We all pass away, so why not plan for this?  Save time and money by getting organized in advance and do like the elementary schools do by establishing a quarterly financial “fire drill” so to speak.  If the elementary school caught on fire, small children have practiced what they would do to save their life.  Most schools don’t catch on fire, but you will surely die.  This is a certain event just like taxes.  Save grief and headache for your survivors by planning ahead and then review for any changes at least once a year.

Getting to Know Your Financial Adviser Will Bring Peace at Time of Spouse’s Death

Almost 75 percent of all widows fire their financial adviser immediately upon the death of their spouse because there is no relationship of trust.  In over 45 years of meeting with client, I have often seen the wife resist talking about death and will sometimes have an excuse about missing the meeting when we are going to be discussing estate settlement. She will say something like, “My husband will take care of all this.”  Or, “Bill will catch me up to date later.”  This is a serious mistake.

When a spouse passes away,  financial issues must be addressed or the costs of not doing so can destroy the widow’s future.  If you are a woman who has relied a little too much on your husband to take care of the finances, now is the time to get comfortable with estate planning and settlement and especially with how your finances are going to be play out after your spouse’s death.

Here are some of the issues widows and widowers must deal with after death:

  1. Titling of property.
  2. The need for at least 12 death certificates (many people order just one but find they must submit an original in order to claim Social Security benefits, or life insurance proceeds, and so forth. If you do not get an appropriate amount at death and have to reorder, it can take months before additional ones are issued. Meanwhile, you can’t file insurance claims or get Social Security income.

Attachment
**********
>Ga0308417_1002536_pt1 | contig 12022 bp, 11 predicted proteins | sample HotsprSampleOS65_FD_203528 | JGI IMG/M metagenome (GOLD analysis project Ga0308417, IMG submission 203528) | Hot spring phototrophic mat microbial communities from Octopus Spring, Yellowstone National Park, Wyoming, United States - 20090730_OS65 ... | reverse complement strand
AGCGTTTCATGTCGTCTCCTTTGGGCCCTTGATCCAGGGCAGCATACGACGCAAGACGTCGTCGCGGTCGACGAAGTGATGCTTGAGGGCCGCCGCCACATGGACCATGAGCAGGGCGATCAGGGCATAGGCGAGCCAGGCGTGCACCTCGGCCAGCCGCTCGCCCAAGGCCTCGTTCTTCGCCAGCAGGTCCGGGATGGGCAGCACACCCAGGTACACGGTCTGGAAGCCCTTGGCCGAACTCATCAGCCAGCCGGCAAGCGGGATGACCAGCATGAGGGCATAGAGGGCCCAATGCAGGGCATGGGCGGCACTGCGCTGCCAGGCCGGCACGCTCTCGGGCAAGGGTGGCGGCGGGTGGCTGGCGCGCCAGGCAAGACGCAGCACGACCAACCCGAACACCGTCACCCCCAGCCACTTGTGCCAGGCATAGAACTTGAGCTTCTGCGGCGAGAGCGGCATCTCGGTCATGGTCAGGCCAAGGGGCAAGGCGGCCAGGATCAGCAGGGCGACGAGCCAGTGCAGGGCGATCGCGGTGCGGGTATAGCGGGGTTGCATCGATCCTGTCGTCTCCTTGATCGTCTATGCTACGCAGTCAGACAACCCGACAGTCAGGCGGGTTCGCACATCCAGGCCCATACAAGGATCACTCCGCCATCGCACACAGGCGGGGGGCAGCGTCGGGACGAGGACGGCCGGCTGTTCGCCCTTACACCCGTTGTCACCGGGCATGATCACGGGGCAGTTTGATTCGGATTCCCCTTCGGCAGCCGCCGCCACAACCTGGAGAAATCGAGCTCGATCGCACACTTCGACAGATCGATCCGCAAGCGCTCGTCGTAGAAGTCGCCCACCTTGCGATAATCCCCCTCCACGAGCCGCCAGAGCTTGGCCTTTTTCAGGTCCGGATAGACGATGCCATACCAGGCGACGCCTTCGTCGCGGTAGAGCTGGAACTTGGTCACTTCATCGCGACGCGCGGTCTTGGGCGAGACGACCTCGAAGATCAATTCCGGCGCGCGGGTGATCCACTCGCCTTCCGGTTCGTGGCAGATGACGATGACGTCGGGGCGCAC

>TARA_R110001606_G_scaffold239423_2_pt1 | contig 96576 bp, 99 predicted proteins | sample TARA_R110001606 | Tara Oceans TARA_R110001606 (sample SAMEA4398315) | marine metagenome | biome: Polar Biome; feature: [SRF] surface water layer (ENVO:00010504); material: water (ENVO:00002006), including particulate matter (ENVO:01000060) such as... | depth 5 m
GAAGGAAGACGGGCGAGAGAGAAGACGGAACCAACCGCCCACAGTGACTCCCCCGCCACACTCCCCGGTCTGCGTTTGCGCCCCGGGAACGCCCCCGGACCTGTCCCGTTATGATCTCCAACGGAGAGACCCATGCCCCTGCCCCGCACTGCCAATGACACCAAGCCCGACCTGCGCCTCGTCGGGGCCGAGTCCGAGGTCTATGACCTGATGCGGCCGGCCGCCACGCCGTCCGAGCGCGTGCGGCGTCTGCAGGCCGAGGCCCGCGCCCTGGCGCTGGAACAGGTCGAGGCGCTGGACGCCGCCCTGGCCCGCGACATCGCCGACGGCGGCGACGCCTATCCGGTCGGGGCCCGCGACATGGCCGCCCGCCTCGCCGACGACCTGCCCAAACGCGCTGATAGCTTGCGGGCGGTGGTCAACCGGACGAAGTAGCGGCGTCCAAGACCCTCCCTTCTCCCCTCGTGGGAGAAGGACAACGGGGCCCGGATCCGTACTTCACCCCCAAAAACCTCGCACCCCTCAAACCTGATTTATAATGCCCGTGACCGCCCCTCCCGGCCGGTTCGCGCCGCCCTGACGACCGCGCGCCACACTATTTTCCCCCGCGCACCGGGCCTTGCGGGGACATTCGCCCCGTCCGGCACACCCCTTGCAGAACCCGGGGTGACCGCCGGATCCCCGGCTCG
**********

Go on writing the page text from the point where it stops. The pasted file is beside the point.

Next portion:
3. The need for a joint banking account. So, for example, if a refund check in the name of her spouse arrives from a magazine subscription  six months later, she can deposit it.  Perhaps a refund check is sent in the name of her deceased husband from an over payment on an insurance contract, or a business debt is paid.  There are many examples of why a joint banking account is needed.

All of these things and many more are reasons why having a good relationship with a qualified financial adviser can help you when your spouse dies.  Using the old “trial-and-error” technique on 50 financial issues upon the death of your spouse is a horrible experience.  Find a good adviser you trust, then review ALL financial issues annually. Planning ahead will help you find peace at a time of grieving. 

For more information about financial coaching and how it can help you even more than just a good financial adviser, contact me:

Organize Your Finances to Create Additional Wealth

Many people have had experience using an estate planning system, which includes help in organizing asset schedules and planning for estate distribution and settlement upon death. But planning the way you want your assets and money to be distributed at your death is only one part of a good financial organization system. The right one will do much more, extending that organization to  other areas of personal finance, allowing you to master plan every aspect of your financial life, including the way you spend, borrow, save, and pay taxes while you are living.  Using such an estate planning tool is vital if you want to create wealth on ANY income.

A comprehensive approach to financial planning aids in accurately predicting how your spending, borrowing, savings, and taxes will affect your overall financial well being. A good organizational system should help you create the following:

  • Spending Plan
  • Debt Payoff Plan
  • Savings/Retirement Plan
  • Tax Reduction Plan
  • Estate Planning and Settlement

Organizing the way you spend through a Spending Plan. A good master planning tool should prompt you to answer questions about your personal, social, and financial feelings about money and toshutterstock_283185716 create a history of the way you have spent money in the past. It should also help you analyze how spending money makes you feel so that you can prioritize your values, create realistic spending goals that you can track, and help you get in control of your spending within the first month of applying the plan.